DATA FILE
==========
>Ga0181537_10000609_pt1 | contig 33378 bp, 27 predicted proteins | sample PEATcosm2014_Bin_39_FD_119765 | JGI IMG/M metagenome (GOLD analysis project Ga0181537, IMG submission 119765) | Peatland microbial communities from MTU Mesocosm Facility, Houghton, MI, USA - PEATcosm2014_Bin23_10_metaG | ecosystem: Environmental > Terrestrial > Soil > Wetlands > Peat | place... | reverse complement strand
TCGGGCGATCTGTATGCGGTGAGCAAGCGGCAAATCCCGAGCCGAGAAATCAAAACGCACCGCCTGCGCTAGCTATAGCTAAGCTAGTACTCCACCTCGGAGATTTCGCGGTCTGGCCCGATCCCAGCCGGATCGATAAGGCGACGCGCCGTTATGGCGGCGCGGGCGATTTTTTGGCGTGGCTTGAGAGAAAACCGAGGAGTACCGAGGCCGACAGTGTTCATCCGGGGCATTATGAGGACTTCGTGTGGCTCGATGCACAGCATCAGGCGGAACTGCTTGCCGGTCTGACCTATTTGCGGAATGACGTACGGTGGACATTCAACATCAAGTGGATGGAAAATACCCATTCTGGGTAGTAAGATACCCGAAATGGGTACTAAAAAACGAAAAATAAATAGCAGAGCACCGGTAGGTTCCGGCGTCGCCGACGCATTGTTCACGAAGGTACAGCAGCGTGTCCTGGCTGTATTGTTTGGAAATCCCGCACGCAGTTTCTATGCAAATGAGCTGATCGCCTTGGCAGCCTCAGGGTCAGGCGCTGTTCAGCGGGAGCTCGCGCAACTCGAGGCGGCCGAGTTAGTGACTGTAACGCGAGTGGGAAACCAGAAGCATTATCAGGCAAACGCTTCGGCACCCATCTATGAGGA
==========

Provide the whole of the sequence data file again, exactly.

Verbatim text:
>Ga0181537_10000609_pt1 | contig 33378 bp, 27 predicted proteins | sample PEATcosm2014_Bin_39_FD_119765 | JGI IMG/M metagenome (GOLD analysis project Ga0181537, IMG submission 119765) | Peatland microbial communities from MTU Mesocosm Facility, Houghton, MI, USA - PEATcosm2014_Bin23_10_metaG | ecosystem: Environmental > Terrestrial > Soil > Wetlands > Peat | place... | reverse complement strand
TCGGGCGATCTGTATGCGGTGAGCAAGCGGCAAATCCCGAGCCGAGAAATCAAAACGCACCGCCTGCGCTAGCTATAGCTAAGCTAGTACTCCACCTCGGAGATTTCGCGGTCTGGCCCGATCCCAGCCGGATCGATAAGGCGACGCGCCGTTATGGCGGCGCGGGCGATTTTTTGGCGTGGCTTGAGAGAAAACCGAGGAGTACCGAGGCCGACAGTGTTCATCCGGGGCATTATGAGGACTTCGTGTGGCTCGATGCACAGCATCAGGCGGAACTGCTTGCCGGTCTGACCTATTTGCGGAATGACGTACGGTGGACATTCAACATCAAGTGGATGGAAAATACCCATTCTGGGTAGTAAGATACCCGAAATGGGTACTAAAAAACGAAAAATAAATAGCAGAGCACCGGTAGGTTCCGGCGTCGCCGACGCATTGTTCACGAAGGTACAGCAGCGTGTCCTGGCTGTATTGTTTGGAAATCCCGCACGCAGTTTCTATGCAAATGAGCTGATCGCCTTGGCAGCCTCAGGGTCAGGCGCTGTTCAGCGGGAGCTCGCGCAACTCGAGGCGGCCGAGTTAGTGACTGTAACGCGAGTGGGAAACCAGAAGCATTATCAGGCAAACGCTTCGGCACCCATCTATGAGGA